TORONTO (Zap2it.com) -- No, when Val Kilmer accepted the role of porn star John Holmes, known for his prodigious appendage, he wasn't worried about taking his pants off.
"Nah, I had nothing to worry about," smiles the off-beat actor, who's known for taking off-beat real people roles.
Sure, he heard about Mark Wahlberg walking around with a prosthetic in his pants in order to play Holmes in "Boogie Nights," but Kilmer teases Zap2it.com by saying, "I didn't need to do that."
What 43-year-old Kilmer worries about is that he's once again playing a real person in the upcoming film "Wonderland" about Holmes' involvement in four murders in 1981. Kilmer's known for playing Jim Morrison in "The Doors," Doc Holliday in "Tombstone," Willem DeKooning in "Pollock" and even the voice of Moses in "Prince of Egypt." He's played the true story of a hunter in "The Ghost and the Darkness," Billy the Kid in a TV movie and recreated the true story of a crime in "Thunderheart."
"It happens a bunch, I don't know anyone who's done as many real people as me," Kilmer muses. "It's not that I sought out biographies, they usually don't work. I'm lucky that I've been in some of the best of the genre."
He's also played Batman in "Batman Forever," been an astronaut in "Red Planet" and a pilot in "Top Gun," but in his latest role, he feels a responsibility to capturing the real person because he's worked closely with both the ex wife Sharon Holmes and former lover Dawn Schiller of the famed porn star, who were both consultants on the set. In fact, the wedding ring he wears in the film is actually Holmes real ring, loaned by Sharon.
"They helped me out and I pieced quite a bit of things together," Kilmer says. "It was better than watching his porn movies, those don't interest me -- all that bad acting."
But Kilmer did watch documentaries and interviews about Holmes and talked to many porn actors who knew the superstar who became a drug addict and died of AIDS.
"This is a guy who made 2,000 porn films, slept with 5,000 women and hated it," Kilmer explains. "But he loved women, and most men live in fear of women -- correctly so -- most men are properly terrified of women."
Known as an actor who delves into his roles, Kilmer says he wasn't showing a glamorous side of Holmes, or porn, but the decline of a superstar led by excesses.
"He had an odd set of principles and that really gripped me, but he was driven mad by his cocaine addiction," says Kilmer, who explored drug addiction many times on screen with "Salton Sea," "The Doors" and "The Island of Dr. Moreau." "I never experienced anything even remotely like that, to be so high you're not high anymore is a strange thing."
He remembers M.C. Gainey, who plays one of the detectives, saying, "That's a cocaine decision." Holmes didn't make many great decisions, Kilmer figures.
The cast consists of Janeane Garafalo, Lisa Kudrow, Kate Bosworth, Natasha Gregson Wagner, Christina Applegate, Dylan McDermott, Eric Bogosian, Josh Lucas, Tim Blake Nelson, Carrie Fisher and many other notable names who joined the low-budget 28-day film. Kilmer says many of the cast and crew talked about their own drug experiences on the set.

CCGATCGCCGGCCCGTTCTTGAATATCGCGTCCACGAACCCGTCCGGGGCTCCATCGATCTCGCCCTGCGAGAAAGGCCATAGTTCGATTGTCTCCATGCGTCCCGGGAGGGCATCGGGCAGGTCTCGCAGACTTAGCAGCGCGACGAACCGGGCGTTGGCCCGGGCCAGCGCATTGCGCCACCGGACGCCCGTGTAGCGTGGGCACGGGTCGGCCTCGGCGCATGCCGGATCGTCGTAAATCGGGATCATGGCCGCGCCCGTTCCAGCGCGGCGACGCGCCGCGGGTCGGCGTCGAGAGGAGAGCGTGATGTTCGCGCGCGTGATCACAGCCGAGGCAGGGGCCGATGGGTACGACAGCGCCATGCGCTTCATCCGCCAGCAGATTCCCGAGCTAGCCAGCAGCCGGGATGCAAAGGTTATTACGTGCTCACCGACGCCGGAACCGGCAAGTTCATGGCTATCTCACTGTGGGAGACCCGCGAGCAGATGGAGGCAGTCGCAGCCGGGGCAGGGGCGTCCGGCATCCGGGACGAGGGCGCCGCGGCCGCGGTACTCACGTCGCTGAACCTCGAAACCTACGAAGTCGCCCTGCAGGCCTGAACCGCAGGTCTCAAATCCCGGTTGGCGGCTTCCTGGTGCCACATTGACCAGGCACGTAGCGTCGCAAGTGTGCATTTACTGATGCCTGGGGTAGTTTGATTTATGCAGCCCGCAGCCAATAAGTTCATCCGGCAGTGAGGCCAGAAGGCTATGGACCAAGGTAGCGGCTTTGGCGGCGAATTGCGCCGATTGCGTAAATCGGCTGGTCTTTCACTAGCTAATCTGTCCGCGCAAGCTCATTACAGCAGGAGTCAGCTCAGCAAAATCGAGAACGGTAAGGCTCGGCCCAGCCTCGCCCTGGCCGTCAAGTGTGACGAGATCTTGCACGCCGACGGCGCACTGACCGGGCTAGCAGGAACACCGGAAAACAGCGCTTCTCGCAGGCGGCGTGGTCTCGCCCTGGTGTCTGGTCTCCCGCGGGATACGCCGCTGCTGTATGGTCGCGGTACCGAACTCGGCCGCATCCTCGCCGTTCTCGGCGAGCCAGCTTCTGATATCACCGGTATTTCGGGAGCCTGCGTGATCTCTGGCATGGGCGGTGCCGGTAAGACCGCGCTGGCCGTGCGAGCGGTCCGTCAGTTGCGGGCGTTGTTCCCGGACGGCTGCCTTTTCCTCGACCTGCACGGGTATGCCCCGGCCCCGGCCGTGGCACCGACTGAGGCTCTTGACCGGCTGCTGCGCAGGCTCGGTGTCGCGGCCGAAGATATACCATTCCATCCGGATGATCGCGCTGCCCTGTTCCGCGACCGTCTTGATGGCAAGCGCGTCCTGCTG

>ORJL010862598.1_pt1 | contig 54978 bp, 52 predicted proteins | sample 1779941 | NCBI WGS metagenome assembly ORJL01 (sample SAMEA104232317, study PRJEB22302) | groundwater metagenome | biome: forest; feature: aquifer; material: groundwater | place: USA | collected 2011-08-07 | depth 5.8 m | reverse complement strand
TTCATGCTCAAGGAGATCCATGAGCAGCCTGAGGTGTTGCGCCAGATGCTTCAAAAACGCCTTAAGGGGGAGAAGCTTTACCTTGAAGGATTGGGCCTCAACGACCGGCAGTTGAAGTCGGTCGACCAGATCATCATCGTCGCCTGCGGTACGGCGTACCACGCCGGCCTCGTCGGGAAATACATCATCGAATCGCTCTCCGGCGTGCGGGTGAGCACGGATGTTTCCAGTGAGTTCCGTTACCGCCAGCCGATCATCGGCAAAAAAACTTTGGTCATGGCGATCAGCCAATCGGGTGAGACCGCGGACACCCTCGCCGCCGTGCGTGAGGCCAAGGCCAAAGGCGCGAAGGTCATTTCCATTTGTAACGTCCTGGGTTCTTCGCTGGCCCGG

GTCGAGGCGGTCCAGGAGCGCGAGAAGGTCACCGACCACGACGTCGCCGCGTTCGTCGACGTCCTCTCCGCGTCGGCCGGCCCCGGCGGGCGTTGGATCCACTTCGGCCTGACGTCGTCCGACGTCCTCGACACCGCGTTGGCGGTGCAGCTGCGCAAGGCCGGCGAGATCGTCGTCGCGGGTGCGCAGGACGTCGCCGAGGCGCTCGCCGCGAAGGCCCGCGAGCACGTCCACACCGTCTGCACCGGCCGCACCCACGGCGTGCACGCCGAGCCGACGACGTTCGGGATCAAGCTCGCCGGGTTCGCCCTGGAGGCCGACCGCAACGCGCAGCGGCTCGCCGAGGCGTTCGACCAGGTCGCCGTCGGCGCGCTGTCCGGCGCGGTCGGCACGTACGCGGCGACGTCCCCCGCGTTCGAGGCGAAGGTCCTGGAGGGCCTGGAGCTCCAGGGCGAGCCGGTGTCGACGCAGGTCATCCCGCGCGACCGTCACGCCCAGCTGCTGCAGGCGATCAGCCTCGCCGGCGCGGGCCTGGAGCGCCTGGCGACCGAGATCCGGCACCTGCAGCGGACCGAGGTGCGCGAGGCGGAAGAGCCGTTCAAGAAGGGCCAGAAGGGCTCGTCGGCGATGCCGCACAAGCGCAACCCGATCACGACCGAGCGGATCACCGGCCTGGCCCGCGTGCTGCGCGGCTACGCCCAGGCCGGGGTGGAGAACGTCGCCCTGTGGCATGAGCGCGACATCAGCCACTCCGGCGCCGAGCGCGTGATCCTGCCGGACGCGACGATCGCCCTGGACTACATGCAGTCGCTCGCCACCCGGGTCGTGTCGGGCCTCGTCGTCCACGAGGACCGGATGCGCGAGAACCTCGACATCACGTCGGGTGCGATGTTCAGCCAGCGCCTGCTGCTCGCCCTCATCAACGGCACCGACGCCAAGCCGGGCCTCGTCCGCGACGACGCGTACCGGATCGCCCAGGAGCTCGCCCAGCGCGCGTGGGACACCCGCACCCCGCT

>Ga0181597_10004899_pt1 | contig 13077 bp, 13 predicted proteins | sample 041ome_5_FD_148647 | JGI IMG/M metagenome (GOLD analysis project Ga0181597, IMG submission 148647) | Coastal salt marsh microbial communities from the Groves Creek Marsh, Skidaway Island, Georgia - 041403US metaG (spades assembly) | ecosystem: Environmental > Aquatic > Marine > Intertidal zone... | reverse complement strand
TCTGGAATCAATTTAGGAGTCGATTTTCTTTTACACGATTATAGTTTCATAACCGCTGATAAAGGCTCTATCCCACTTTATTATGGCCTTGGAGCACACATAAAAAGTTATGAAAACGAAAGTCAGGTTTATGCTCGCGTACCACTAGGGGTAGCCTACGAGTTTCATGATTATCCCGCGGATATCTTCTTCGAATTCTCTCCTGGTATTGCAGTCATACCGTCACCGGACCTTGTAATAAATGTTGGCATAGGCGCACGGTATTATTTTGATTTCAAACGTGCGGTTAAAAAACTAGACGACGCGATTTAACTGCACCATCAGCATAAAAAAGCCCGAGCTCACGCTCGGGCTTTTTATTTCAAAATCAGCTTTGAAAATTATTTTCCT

"Everyone knew somebody who died [of an overdose], and this was kind of a way to give something back," Kilmer says. "I don't know if this movie can or will do that."
Lucas ("The Hulk," "Sweet Home Alabama") admits, "I don't have the cleanest background, but it was fascinating to hear people talking about their '80s experiences."
The character Lucas plays is the one who dominates Kilmer's character, doing things like forcing him to pull his pants down at parties. Lucas says, "Val is amazing to watch, he immediately became part of the Wonderland gang and I had to deny my liking him to do my character."
Bosworth ("Blue Crush") says Kilmer mesmerized her much like his character did to women. "He's brilliant, he has his own process of working and he'll throw something in the middle of the scene and you either play along or sit there shell-shocked. He raised the bar for me and that was good. In every scene he would do something insane."
For example, their laughing and falling down the stairs was unplanned and ad-libbed in a drug-induced sex romp interrupted by Fisher's ultra-religious character early in the film.
Kilmer calls Holmes a world class hustler. "He finds what you like and works it. And hustling is different than pornography, but everyone I met in pornography said it was the lowest rung on the entertainment ladder. But, it's the same thing, it's entertainment with people just taking their clothes off."
Dressed in a blue shirt with his sleeves rolled up and jeans, Kilmer sports long hair, a beard and a sunburned face. He's prepping for a bunch of movies, "Alexander," "Spartan," "Mind Hunters," "Delgo," "Blind Horizon" and has the upcoming "The Missing" coming out, but right now he's trying to shake off the ghost of Holmes by pursing a different artistic outlet.
Kilmer and some of the cast have taken photos, written poetry and created collages of their work during "Wonderland." He has opened the display in Canadian museums during the Toronto International Film Festival where his movie has premiered. Their 400 pieces of art have already appeared in museums in London and Russia and will go on tour as the film opens across the country and expands wider in October and November.
"Acting is a gift and I enjoy doing it in a safe environment, but it can also be intense and dramatic," Kilmer says. "I try to create something where you can be touched and moved and go away unharmed, and this work is a release for me now that it's over."
"Wonderland" opens wide across the country Oct. 17.